Rush highlights problem-solving courts, pretrial reform in 2020 State of the Judiciary

The importance of community collaboration in the criminal justice system was the key message of Indiana Chief Justice Loretta Rush’s 2020 State of the Judiciary address.


The chief justice addressed Gov. Eric Holcomb and a joint session of the Indiana General Assembly in the chamber of the Indiana House of Representatives during her annual address on Wednesday. Also in attendance were more than 100 trial court judges from across the state, who filled the main gallery and donned their traditional black robes.

As she stood before the assembly, Rush’s address – “Connecting, Convening, and Collaborating with our Communities” – immediately praised the judiciary’s milestone of certifying its 100th problem-solving court in 2019. 

“We didn’t stop after certifying problem solving court number 100. In fact, with the vital support of Gov. Holcomb in providing additional funding for family recovery courts, we already have 107 certified courts, and 2020 will see the advent of many more,” Rush told the assembly.

“Problem-solving courts are only possible with strong judicial leadership,” the chief continued. “And nowhere is this leadership more apparent than the role judges have in combating the addiction epidemic.”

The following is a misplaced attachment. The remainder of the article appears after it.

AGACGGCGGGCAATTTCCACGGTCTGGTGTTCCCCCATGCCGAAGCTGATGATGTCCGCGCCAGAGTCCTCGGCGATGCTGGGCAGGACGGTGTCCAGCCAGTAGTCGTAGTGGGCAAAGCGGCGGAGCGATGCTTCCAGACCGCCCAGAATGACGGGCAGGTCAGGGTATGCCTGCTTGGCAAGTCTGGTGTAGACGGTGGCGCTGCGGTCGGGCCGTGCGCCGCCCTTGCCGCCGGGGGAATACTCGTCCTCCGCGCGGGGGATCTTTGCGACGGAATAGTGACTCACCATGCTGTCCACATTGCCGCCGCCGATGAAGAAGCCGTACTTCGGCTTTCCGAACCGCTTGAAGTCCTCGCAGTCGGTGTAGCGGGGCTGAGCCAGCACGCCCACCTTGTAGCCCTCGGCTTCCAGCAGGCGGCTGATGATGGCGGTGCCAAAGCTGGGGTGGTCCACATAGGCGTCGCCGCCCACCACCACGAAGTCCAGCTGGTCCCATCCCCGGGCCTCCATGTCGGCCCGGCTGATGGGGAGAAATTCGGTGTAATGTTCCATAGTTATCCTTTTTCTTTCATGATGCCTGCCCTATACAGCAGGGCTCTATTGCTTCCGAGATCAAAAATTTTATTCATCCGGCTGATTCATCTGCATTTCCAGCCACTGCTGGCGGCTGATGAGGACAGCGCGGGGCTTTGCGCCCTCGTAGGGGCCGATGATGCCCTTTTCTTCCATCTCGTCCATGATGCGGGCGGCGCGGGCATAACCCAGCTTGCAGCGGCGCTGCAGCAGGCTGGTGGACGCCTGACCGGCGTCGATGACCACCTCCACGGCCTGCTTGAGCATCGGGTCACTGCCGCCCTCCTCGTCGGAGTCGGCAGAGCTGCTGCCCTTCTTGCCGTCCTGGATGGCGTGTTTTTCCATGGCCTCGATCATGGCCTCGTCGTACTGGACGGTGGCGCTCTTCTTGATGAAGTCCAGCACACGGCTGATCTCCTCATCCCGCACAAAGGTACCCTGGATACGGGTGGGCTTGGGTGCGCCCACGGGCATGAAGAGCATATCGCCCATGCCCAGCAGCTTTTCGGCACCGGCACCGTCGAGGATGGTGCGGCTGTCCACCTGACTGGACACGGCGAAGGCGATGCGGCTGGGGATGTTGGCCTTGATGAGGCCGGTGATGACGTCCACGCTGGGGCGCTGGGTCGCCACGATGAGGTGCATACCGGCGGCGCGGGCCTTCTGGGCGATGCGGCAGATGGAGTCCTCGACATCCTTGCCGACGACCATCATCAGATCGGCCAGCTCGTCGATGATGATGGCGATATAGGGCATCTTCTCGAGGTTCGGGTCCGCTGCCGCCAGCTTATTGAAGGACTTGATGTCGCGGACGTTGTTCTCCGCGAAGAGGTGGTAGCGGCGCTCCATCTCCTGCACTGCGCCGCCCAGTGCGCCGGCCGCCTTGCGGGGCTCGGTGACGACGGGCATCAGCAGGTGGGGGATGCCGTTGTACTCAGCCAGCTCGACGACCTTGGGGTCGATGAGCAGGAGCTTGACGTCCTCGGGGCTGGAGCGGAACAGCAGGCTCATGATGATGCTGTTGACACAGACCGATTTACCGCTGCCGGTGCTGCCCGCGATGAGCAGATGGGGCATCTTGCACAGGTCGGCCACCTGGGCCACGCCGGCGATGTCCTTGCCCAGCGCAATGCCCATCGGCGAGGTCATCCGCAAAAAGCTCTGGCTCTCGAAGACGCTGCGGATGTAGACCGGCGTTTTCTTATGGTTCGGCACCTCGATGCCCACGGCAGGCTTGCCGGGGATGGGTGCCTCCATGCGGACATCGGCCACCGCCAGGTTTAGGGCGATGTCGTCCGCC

Rush noted the state’s opioid epidemic has caused jail populations to increase, signaling a need to examine and reform how the judiciary does business in the criminal justice system.

“Under pretrial and criminal justice reform, lower-risk offenders should be released without having to post bail,” Rush said.

The chief justice noted the importance of using all available information – including evidence-based risk assessments – to “ensure that fairness prevails for all Hoosiers regardless of wealth, geography, race or gender.”

“As we work together on reform, we must address the reality that state incarceration rates have skyrocketed,” she said. “For many nonviolent offenders, we have failed to address their underlying issues of substance abuse and mental illness.

“Some people need to be incarcerated. More people just need help. A strong justice system must do both.”

The 2020 State of the Judiciary Address also touched on the state’s pursuit of supporting and strengthening families, the judiciary’s modernization of court technology and its connection with communities through civic engagement.

Video of the full address is available online. 

Read more about the 2020 State of the Judiciary address in the Jan. 22 issue of Indiana Lawyer.

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